This was not the case in Guyana, and it is precisely why the presence of international observers was so vital to a democratic result of the elections and maintenance of the rule of law. Similarly, international observers, and their assessment of the fairness of the Suriname elections, contributed to the acceptance of the results of the May 25 poll. Bouterse, an army man and leader of two coups d’état in the past, might otherwise have fancied his chances of seizing office. An identical prospect also hung-over Guyana for five months.
What this all emphasizes is that external observation of general elections is important to guard against fraud and elections rigging, and for the maintenance of the rule of law and democracy. Even if the elections machinery in a country is strong, it takes only one or two key officials to act improperly to manipulate results in favour of political parties they support.
Almost every country in the world now accepts the value of external observation of its elections, even the United States of America. In 2016, both the OAS and the Organization for Security and Co-operation in Europe observed the US presidential elections and are preparing to do so again for the 2020 elections on November 3.
The value that external observation missions bring to the integrity of an election, the legitimacy of a declared winner, and the willingness of a population to accept a result, is vital and should be encouraged.
In this connection, Jamaica’s prime minister Andrew Holness has announced that early general elections will be held on September 3. While Jamaica has quarantine restrictions in place for visitors, there is time now for invitations to be issued to CARICOM, the Commonwealth and the OAS either to send separate teams or to collaborate, to save higher costs, by sending a combined team to observe the elections. Such a mission would give greater credibility and acceptability to the elections for which parties have been gearing for weeks.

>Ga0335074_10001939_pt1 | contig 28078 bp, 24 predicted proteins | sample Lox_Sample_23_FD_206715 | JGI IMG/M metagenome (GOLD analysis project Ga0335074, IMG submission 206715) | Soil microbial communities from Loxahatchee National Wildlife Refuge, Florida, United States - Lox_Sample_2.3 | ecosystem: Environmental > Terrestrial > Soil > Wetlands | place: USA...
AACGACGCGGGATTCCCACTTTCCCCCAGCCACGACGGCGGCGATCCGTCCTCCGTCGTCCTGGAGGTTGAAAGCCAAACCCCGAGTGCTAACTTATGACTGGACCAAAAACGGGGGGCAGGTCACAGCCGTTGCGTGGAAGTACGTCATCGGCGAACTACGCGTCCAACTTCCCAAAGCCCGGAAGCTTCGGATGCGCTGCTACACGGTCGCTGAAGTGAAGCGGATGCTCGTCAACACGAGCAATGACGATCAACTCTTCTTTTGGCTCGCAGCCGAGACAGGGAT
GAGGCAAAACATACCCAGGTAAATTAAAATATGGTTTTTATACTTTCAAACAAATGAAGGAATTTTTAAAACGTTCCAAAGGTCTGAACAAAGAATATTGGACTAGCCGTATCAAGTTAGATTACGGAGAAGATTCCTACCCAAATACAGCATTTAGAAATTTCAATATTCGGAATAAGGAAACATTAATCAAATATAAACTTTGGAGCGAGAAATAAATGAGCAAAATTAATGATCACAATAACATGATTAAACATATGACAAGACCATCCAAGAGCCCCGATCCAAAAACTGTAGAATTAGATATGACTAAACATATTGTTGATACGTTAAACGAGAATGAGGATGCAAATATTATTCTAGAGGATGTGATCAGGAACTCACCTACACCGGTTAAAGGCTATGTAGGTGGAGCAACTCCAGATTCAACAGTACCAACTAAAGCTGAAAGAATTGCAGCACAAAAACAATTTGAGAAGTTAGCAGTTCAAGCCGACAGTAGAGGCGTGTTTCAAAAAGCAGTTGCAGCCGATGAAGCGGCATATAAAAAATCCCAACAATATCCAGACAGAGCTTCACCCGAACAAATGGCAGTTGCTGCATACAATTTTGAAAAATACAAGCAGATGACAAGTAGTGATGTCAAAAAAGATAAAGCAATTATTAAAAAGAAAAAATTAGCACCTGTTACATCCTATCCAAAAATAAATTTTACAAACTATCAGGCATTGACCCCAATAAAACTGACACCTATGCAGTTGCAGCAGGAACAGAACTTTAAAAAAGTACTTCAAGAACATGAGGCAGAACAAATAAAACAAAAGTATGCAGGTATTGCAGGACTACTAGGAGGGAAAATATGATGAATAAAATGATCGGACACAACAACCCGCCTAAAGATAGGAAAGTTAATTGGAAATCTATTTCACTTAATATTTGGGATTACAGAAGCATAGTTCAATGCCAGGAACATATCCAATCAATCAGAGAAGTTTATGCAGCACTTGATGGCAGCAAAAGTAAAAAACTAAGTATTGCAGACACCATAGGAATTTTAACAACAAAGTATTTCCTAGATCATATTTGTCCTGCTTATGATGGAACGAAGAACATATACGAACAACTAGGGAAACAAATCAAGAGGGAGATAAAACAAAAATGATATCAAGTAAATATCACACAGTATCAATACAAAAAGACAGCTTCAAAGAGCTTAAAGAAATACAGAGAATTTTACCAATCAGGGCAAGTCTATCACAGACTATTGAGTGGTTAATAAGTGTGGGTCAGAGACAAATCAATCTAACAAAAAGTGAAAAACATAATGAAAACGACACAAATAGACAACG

External elections observer missions proved decisive in Guyana and beneficial in Suriname – the peoples of both countries can attest to their crucial value. (Caribbean News Global)
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It is estimated that over one million Guyanese, when counting their dependents, live outside of Guyana. This exceeds the population of Guyana, which is now about 750,000. Many left early in the 50’s and 60’s while others went with the next wave in the 70’s and 80’s. The latest wave left over the last 20 years. This outflow of Guyanese, therefore, covers some three generations. This outflow still continues today, where over 80 % of U.G. graduates now leave after graduating. We hope this changes, and soon.
Guyanese, like most others, try to keep their culture and pass it on to their children and grandchildren. The problem has been that many Guyanese have not looked back, or if they did it was only fleetingly. This means that the younger generations and those who left at an early age know very little about Guyana since many have not visited the country. Also, if they do get information about Guyana, it is usually negative and thus the cycle of non-interest is cultivated.